Imagine Butlins with pyramids. Now imagine Butlins with pyramids 28 days after the zombie apocalypse first struck Skegness. Welcome to Pyramid Paradise.
Whoever built this leisure park had lofty ambitions. There are four swimming pools, three water slides, poolside bars, volley ball courts, reception centres and a restaurant. The trouble is, the jungle wants its land back and nobody cares to argue.
|Pyramid accommodation... this doesn't look so bad|
|You'll get a sore arse sliding down this chipped concrete water slide|
|Why wouldn't there be a knackered petrol pump outside the women's toilets?|
|Not in the least bit creepy|
|Relax in the lounge with a cool cerveza and watch the plaster peel away before your eyes|
|Just shift the calculator, the hat stand and the pram and recline on the soft mattress in the bedroom|
|Butlins after the zombie apocalypse|
La Mana is the largest town in the midst of thousands upon thousands of acres of banana plantations. Bananas grow here because the heat is suffocating and the rain is torrential. Bananas are big business, particularly for the export market. Check the label in Sainsburys next time you visit, your banana probably came from La Mana.
Bananas need a lot of TLC; plantations need to be kept clear of the encroaching jungle, the bananas need to be wrapped in plastic bags for protection, and picking the heads of heavy fruit is hard work. As a result there is a huge influx of labour to the area.
The owners of Pyramid Paradise probably imagined thousands of happy families arriving to town, all looking for some weekend diversion to escape the scorching sun.
Unfortunately the picture is rather different. Young, single men came, looking to make a quick buck to send home to their families. With the cool breeze and sunshine of the sierra just an hour away, why would anybody want to stay in La Mana unless they had to? Instead of happy families there are brothels everywhere and HIV is rife. So is tuberculosis, which will probably kill you first.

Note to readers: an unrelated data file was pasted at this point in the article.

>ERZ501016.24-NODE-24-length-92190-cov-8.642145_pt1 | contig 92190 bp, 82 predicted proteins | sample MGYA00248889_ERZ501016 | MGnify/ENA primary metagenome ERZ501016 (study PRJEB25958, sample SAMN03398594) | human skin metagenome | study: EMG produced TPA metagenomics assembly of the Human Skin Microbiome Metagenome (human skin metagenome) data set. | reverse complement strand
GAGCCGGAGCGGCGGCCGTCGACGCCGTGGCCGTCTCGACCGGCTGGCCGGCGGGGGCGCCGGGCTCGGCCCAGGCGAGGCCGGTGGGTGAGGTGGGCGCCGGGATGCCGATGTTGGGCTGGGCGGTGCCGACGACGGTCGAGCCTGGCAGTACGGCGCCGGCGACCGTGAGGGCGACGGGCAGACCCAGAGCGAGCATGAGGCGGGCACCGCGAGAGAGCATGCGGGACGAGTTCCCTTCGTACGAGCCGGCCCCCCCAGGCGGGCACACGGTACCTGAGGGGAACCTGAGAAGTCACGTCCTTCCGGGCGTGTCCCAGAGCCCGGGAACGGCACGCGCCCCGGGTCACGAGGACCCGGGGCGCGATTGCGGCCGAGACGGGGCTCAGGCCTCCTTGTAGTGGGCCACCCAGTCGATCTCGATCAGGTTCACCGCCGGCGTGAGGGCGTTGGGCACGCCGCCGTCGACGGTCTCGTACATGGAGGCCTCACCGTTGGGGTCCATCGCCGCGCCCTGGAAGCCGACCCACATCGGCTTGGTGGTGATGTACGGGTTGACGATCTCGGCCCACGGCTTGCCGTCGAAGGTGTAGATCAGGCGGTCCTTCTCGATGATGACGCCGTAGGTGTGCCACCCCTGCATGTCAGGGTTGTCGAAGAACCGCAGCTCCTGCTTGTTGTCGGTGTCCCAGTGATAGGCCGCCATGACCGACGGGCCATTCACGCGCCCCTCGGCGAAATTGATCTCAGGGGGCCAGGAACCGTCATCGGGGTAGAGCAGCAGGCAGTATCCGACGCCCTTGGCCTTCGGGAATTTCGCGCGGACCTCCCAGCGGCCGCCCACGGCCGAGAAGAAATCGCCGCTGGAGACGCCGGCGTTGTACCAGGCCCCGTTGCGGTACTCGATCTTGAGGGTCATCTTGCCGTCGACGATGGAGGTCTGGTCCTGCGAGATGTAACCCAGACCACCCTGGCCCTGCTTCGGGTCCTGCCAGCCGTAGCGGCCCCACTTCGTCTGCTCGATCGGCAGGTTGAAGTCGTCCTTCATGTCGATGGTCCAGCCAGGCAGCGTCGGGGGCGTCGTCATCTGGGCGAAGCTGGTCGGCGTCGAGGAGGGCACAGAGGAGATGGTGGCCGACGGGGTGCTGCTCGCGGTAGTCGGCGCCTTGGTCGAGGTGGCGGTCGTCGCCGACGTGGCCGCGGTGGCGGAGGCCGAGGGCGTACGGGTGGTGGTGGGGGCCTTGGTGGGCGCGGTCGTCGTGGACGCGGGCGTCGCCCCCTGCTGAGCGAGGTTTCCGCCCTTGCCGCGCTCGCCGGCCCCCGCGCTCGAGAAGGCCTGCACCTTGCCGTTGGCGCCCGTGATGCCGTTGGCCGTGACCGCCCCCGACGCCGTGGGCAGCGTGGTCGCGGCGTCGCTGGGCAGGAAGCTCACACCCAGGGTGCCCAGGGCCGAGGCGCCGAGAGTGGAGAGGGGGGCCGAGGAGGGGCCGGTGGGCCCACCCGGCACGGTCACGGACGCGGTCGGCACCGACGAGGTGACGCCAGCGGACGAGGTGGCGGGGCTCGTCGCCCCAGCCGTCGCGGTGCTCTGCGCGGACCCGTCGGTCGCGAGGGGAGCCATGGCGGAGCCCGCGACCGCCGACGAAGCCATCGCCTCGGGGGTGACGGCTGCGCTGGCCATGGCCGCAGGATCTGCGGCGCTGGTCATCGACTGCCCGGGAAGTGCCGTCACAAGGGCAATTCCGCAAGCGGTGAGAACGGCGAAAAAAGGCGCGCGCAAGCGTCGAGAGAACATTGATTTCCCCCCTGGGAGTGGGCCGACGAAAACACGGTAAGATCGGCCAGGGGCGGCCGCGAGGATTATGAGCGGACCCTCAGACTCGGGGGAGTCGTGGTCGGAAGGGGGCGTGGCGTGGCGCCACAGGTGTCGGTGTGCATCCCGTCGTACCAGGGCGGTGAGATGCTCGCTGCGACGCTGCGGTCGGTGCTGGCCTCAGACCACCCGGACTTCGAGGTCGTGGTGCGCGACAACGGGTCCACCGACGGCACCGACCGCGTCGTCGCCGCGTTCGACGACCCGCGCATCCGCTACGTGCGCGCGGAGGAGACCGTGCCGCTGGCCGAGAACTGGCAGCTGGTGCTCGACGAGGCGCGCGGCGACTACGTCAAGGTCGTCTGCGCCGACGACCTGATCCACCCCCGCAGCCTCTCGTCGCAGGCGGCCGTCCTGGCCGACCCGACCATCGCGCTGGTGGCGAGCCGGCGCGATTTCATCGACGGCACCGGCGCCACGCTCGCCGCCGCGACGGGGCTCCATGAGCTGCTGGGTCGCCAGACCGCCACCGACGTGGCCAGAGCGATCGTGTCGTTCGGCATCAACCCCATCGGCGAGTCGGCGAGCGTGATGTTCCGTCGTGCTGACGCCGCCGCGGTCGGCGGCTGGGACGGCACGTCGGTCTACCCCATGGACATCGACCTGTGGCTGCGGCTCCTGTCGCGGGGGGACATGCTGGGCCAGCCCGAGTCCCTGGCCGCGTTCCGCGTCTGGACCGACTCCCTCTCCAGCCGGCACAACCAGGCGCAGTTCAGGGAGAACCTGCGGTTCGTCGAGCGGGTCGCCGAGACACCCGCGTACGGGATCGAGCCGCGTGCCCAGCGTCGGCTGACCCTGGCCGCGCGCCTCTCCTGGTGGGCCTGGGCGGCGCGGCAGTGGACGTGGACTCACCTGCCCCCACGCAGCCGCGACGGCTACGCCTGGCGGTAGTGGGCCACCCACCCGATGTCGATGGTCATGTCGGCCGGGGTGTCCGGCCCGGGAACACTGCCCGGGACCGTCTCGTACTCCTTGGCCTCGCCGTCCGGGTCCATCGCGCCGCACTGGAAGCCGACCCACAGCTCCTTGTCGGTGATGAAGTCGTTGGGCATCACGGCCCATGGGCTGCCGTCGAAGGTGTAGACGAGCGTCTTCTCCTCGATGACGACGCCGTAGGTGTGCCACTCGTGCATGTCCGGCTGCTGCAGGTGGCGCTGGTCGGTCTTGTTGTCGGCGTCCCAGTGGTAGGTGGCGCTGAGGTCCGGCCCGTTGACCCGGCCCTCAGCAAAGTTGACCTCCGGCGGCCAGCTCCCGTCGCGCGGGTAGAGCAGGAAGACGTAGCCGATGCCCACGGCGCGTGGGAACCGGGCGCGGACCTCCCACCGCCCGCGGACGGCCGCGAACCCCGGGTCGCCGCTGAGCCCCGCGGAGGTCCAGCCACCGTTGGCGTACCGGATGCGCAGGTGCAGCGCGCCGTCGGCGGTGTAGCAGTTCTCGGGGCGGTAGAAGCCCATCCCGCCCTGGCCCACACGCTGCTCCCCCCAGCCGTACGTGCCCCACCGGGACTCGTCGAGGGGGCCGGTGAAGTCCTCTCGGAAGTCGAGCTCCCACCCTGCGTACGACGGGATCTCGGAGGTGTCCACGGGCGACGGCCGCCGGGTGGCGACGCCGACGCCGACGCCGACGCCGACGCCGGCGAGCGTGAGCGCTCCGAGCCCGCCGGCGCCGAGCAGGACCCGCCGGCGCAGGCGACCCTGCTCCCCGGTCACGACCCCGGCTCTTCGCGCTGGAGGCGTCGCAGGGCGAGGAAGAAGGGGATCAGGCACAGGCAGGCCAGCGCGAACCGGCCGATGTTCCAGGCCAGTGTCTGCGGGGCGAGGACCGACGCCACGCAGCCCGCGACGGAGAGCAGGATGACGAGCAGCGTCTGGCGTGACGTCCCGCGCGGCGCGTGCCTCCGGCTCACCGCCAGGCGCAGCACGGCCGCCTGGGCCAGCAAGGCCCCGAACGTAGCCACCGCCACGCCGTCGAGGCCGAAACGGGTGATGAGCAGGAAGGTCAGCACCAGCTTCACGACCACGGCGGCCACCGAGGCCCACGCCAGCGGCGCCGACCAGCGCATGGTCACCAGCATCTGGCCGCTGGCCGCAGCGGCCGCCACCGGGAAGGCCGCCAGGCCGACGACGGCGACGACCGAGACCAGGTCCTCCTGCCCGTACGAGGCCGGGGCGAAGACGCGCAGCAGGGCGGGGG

In La Mana everything rots under the rain and the sticky heat. Watch closely and you can follow the inexorable creep of the mildew tide and the plaster peel.
Inside the crowded medical centre of La Mana it's a depressing scene. Living in Quito it's easy to forget the other side of Ecuador, but lots of the people in La Mana are in desperate poverty.
I met a 50-year-old man with HIV who is recovering from a bout of tuberculosis. The aid agency I was working for had found him living under plastic bags at the back of his niece's house. He had no other family. He did not understand the nature of his illness and would surely have died. The agency bought materials and the community built him a more permanent shelter in the village. His favourite things are cerveza and fiestas... so we've really got quite a lot in common.
He knows when the agency is in town and always turns up to get a free lunch. Once he arrived and broke down in tears at the dinner table. He had just begun to understand the nature of HIV and wanted reassurance that everything was going to be all right for him. His tears were uncontrollable, he knew full well the truth but wanted somebody to lie to him.
I met another woman, just a year older than I am. She too had tuberculosis and HIV. She had contracted it from her husband, who later died of tuberculosis. She has two young children, who luckily escaped contraction, and is living in poverty in a remote village 20km from La Mana. She was stoic and found solace in religion but, despite new found evangelicalism, her's was not a happy lot.
Back to Pyramid Paradise for a spot of lunch. The chipped dustbin head of Micky Mouse grins back at me. The mosquitoes are eating me alive and I'm glad to be leaving for Moraspungo... but that's because I don't know what it's like in Moraspungo. There I would see what real poverty looked like and how short is the reach of Ecuador's impressive public health system.